Hope for Quaranteens
By Clara Kingsley Tripp, 12
As a global response to the rapidly spreading COVID-19, millions upon millions of people have been forced to retreat into their houses. We’ve raided local stores, abandoned empty shelves upon empty shelves, and stockpiled our pantries with milk and toilet paper. We take lengths to avoid the news or we read every last article we can find. Stuck in our homes, citizens are wracked with anxiety, fearful anticipation, and boredom. But could quarantine actually have benefits?
Stay-home orders are aiding the climate crisis. Because millions of citizens aren’t venturing out of their homes, they also aren’t littering, emitting high levels of carbon, and disrupting wildlife. Satellite footage shows that Italy, South Korea, and China have all experienced severe drops in air pollution. In Venice, the canals are running far cleaner and clearer than before. And animals are emerging–in Japan, deer are sauntering confidently through empty city streets, in Thailand, swarms of monkeys took over a plaza, and some Italians even reported seeing sheep, horses, and wild boar outside.
Being stuck in quarantine will also force people to face their consumerism. Losing the ability to go to the grocery store or the mall whenever they please will lead people to see how little they actually need to shop. Many will realize they can live without certain things, like frequent flying or driving. Perhaps when people see the impact this is–or rather, they aren’t–having on the environment, they’ll take steps towards climate action when “normal” life resumes.
The arts and technology are at the forefront of everything. Stuck at home? Looking for something to do? Try streaming the Metropolitan Opera’s latest masterpiece, for free. Or taking a class on Coursera, for free. Or perhaps, tour a museum in Barcelona on Google Arts and Culture. Participate in a live stream yoga class with Girls Leadership or a writing workshop with poet Rupi Kaur. Attempt worldwide meditation with Deepak Chopra. All for free.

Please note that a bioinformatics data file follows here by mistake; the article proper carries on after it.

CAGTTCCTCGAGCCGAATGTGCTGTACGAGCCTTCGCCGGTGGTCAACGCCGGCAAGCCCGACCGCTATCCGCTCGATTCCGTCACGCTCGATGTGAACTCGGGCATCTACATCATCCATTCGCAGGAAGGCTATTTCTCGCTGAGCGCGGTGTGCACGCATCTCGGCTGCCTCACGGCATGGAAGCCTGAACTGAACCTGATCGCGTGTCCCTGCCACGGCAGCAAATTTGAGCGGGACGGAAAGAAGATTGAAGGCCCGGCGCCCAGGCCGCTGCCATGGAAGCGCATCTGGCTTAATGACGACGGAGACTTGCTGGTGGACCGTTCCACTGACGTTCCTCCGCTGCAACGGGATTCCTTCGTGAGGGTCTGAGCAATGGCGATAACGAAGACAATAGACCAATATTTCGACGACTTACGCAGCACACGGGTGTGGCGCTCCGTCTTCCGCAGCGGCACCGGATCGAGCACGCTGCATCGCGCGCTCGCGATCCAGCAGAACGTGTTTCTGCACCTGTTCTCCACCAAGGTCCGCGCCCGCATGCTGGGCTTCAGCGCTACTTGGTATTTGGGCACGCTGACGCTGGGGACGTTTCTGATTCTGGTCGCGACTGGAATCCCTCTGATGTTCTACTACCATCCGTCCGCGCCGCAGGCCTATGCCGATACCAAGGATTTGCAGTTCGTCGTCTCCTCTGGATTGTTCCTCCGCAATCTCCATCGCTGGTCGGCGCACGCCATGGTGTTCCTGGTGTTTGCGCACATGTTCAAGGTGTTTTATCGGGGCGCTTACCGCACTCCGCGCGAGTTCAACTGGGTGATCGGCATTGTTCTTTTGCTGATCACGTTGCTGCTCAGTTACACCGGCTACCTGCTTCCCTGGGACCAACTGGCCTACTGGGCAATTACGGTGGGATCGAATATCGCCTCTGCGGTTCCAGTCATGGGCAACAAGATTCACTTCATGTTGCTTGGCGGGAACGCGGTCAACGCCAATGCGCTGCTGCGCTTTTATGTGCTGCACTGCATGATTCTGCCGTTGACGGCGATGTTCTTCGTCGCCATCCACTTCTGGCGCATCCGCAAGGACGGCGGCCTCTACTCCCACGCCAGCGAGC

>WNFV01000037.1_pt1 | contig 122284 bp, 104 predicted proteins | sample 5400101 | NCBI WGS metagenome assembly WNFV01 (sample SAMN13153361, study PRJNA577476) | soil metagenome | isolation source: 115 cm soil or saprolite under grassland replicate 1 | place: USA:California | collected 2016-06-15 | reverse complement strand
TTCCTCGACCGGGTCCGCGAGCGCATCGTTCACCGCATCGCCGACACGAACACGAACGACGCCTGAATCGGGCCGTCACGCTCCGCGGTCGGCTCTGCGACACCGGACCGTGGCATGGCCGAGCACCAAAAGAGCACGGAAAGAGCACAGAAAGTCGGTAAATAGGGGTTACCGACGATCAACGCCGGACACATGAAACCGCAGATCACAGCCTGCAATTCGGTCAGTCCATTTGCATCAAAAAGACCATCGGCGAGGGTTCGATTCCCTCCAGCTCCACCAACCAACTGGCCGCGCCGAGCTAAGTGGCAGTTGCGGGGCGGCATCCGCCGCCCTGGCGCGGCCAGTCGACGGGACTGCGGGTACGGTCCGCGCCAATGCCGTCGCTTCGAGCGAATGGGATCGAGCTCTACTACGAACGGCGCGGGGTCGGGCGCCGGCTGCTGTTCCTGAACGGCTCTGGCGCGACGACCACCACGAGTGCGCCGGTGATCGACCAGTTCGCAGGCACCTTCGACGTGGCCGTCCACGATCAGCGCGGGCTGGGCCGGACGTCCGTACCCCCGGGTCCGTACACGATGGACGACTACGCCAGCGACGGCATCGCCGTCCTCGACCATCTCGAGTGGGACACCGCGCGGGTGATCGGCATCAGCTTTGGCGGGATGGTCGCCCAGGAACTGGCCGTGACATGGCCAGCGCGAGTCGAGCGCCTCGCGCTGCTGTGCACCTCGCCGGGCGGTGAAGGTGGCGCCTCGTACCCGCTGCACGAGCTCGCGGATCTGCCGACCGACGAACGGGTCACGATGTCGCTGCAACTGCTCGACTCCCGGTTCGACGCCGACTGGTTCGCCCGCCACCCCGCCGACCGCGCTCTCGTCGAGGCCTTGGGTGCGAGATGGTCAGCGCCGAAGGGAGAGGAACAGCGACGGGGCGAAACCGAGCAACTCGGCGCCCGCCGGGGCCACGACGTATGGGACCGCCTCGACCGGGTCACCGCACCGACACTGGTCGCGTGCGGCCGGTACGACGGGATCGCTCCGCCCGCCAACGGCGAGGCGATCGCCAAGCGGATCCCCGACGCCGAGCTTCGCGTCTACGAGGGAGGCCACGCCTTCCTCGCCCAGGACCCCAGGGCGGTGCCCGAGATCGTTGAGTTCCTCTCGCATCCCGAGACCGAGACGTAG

Everyone is home, everyone is bored, everyone is looking for something to do. Many organizations, especially the arts, are stepping forward to provide usually highly expensive or exclusive activities to the general public, at no cost. Often, these places are overlooked or underestimated. But now is the perfect time for humanity to rediscover their beautiful creations and enjoy them, right in their own homes.
Not only are the arts being encouraged, but technology is finally being used for good. Many are using social media to stay up to date with one another or keep up with the news. Zoom and Facetime are an opportunity to see much-missed faces of friends and family. Google Classroom is being used for remote learning. Additionally, all the arts I mentioned above are being provided through technology.
Finally, boredom leads to creativity. Albert Einstein said, “Imagination is more important than knowledge.” It’s time to use that imagination! If you’re bored in your house, then you should know that boredom has been found to boost creativity and motivation to try new things. Stuck at home, you finally have time to do all the things you’ve always wanted! Perhaps that’s a new hobby; painting, knitting, writing, sewing. Maybe it’s a new pet–now, you have time to train it. Or maybe, like me, you’ve always wanted to get bangs but you’re worried you won’t like them. No risk now–no one will see you! Even if it’s simple, like cleaning your room, or learning to make an omelette, you finally have all the time it takes to do it.
So, don’t worry about boredom, but instead, take advantage of quarantine! Meditate. Reach out to an old friend. Find something new that sparks your imagination. Even if it doesn’t look too appealing from the outside, quarantine can have its benefits–on the environment, on the arts, on technology, even on our minds. Enjoy it while you can.
Clara Kingsley Tripp, 12